By Swami Anand Kul Bhushan
When the walker witnesses the walking, it is meditation. In fact, Zen meditation called Walking in Zen.
Walking with extreme awareness, looking only four feet away, lifting each step gradually and putting it down ever so softly to feel and absorb any leaves, twigs or small stones in your sole, being alert to even the smallest sound like falling leaves, whiff of a breeze or the song of a distant bird amounts to Zen Walking. It can’t be explained in words; only experienced in person. Suddenly, all your senses are working at their peak. Without realizing, you are in deep meditation.
An ideal location for Zen Walk is the meandering path created at Osho Dham near New Delhi. Lined on both sides with tall, swaying bamboos in their light yellow and green colours, surrounded by grassy and tall trees, paved with stones strewn with leaves and small gravel, this pathway reminds of a Japanese landscape, the right environment to experience the serenity of Zen Walking.
About 40-odd Osho followers were introduced to Zen Wal before they got lost into this unique experience for the first time.
One of them, Dhyan Jyoti, penned a poem right after her Zen Walk:
With the hands open, feet bare,
I look at life once again
Wind gently playing hide and seek
With leaves both alive and dead,
Life throbbing in shadows,
In sunlight, in specks of dust, Patterns in stones,
No thoughts but just
Simply walking, simply seeing,
I am Here”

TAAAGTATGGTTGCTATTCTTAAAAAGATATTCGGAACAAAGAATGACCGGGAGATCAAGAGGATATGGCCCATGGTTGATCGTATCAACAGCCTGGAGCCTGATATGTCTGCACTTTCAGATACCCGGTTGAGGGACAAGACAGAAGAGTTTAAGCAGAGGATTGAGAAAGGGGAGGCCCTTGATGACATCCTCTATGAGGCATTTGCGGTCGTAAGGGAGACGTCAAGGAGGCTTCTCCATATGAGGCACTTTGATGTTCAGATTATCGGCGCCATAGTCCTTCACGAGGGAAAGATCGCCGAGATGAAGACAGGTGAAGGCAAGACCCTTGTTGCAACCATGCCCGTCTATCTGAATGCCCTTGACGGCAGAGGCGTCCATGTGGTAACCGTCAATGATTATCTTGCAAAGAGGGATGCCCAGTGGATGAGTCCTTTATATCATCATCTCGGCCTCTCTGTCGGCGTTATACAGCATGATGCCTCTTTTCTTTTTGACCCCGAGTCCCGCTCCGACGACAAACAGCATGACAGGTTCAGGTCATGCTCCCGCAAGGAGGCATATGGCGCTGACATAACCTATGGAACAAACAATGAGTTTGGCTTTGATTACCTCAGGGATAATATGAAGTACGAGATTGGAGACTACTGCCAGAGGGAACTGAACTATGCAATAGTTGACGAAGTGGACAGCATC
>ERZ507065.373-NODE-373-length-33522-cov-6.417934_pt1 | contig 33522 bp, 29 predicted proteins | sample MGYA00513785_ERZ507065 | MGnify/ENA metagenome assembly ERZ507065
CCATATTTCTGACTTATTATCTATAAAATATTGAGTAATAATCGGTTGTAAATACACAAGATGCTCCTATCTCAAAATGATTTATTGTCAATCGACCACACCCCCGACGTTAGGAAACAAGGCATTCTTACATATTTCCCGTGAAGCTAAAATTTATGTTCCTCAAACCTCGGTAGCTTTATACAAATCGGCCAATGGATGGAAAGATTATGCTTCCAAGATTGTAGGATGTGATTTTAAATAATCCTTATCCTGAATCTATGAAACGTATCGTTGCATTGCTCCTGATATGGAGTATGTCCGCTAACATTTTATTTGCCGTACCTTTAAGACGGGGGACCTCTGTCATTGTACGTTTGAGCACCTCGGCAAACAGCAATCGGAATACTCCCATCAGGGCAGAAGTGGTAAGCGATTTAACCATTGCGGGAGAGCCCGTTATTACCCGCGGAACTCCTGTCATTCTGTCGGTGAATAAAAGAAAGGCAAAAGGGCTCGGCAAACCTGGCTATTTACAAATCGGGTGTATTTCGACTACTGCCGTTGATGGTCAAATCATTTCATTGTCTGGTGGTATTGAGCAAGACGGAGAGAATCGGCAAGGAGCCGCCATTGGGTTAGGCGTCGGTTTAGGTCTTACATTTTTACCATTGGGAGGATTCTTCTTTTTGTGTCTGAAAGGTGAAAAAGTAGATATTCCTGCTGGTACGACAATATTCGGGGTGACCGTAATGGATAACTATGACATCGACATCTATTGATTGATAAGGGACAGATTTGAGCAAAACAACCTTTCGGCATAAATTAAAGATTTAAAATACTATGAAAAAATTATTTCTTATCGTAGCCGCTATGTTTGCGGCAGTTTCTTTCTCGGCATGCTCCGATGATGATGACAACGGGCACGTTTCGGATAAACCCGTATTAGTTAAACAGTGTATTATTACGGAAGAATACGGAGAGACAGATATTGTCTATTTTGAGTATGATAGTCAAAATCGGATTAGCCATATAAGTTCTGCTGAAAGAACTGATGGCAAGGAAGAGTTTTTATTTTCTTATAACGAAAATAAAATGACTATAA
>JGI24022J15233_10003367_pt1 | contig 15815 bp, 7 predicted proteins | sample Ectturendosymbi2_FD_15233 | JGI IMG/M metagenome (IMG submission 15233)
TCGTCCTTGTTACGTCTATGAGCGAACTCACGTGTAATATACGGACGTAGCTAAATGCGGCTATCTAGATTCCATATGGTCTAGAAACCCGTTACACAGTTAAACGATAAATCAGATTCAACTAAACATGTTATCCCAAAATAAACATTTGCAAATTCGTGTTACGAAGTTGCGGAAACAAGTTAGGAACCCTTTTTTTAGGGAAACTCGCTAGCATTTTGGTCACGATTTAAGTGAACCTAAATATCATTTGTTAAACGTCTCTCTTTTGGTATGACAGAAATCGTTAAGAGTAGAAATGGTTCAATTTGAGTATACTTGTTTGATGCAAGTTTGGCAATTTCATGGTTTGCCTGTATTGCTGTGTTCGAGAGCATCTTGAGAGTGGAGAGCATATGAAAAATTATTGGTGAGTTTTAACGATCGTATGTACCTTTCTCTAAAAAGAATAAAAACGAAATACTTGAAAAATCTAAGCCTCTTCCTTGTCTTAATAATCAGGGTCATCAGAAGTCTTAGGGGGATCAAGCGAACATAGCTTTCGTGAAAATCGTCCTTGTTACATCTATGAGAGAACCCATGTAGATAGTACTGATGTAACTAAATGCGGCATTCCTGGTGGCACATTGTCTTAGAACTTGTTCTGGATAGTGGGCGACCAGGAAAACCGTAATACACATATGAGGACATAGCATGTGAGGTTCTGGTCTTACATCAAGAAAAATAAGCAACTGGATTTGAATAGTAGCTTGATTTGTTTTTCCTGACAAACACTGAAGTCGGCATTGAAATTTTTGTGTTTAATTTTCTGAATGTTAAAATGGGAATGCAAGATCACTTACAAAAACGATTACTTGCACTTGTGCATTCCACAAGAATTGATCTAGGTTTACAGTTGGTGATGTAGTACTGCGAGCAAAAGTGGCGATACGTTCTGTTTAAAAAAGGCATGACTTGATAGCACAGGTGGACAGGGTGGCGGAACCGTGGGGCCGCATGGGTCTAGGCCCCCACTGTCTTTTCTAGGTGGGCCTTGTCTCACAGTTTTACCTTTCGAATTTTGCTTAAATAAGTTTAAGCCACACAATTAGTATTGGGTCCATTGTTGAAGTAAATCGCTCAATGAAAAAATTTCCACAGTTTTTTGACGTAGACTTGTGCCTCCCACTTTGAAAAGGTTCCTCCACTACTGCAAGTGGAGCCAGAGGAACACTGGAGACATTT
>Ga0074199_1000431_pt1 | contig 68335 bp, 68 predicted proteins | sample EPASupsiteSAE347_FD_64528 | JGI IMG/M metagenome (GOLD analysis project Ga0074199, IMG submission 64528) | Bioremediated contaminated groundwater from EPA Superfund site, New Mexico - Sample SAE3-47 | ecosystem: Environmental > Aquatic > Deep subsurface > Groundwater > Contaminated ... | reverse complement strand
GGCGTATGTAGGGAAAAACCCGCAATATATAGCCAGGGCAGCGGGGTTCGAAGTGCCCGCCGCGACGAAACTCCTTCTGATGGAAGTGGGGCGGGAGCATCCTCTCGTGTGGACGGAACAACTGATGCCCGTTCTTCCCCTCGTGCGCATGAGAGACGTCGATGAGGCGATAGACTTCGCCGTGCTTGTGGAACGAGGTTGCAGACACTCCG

Exactly what Osho says by HereNow.-0**99/*+++
“After very long time, I heard so many sounds,’ wrote Anupam Mishra, “These sounds, I had forgotten even existed. It was like meeting my own self. I heard an airplane, the banging of door faraway, a shrill sound of tapping utensils, two men talking, the laughter of women. Then, I started listening to the wind, three different kinds of birds chirping, a leaf falling, a motor cutting a stone, creaking of my own feet bone (never knew it was so frequently) I felt my feet and everything came under it. I felt the cold and I felt my conscious spoke less to my heart or brain. I felt peace.”
Experiencing of inner silence, Archana became aware of the movement of feet, how it is bending, touching the ground and balancing the path of life with small and aware steps. Overall, peace.
“This Zen walk is my first experience in life and it was wonderful. “When I started moving, I felt something strange in my legs and as long as I kept moving and focusing, attention on my every single step, suddenly my mind stopped chattering and every noise coming from outside whether it was of birds or trees seemingly felt pleasant for me. So, I must say is a great experience for me,” recalled Vipin Kumar.
Anushula was diverted as in the beginning as she focused on the feet of the person in front of her. This made her tense. Then the camp conductor made her aware of the tension in her hands and directed her to change her lane. “After this, I practiced letting go of tension in my hands. My mind also let go of the ideas it was holding on to,” she wrote, “My gaze then naturally adjusted to a distance of four feet ahead and I started to experience the flow. I no longer looked at my feet. My gaze was fixed at the changing four feet distance and I gathered speed also. I was no longer focusing on what I was stepping on.”
In Zen walk, Sanjay Mandal found his awareness increasingly with a feeling of the self. “Suddenly, a thought is coming and I am awake on the walk; then thoughts stop and we are feeling the touching of the earth. A sound of birds behind. It was good experience of Zen Walking, he remembered.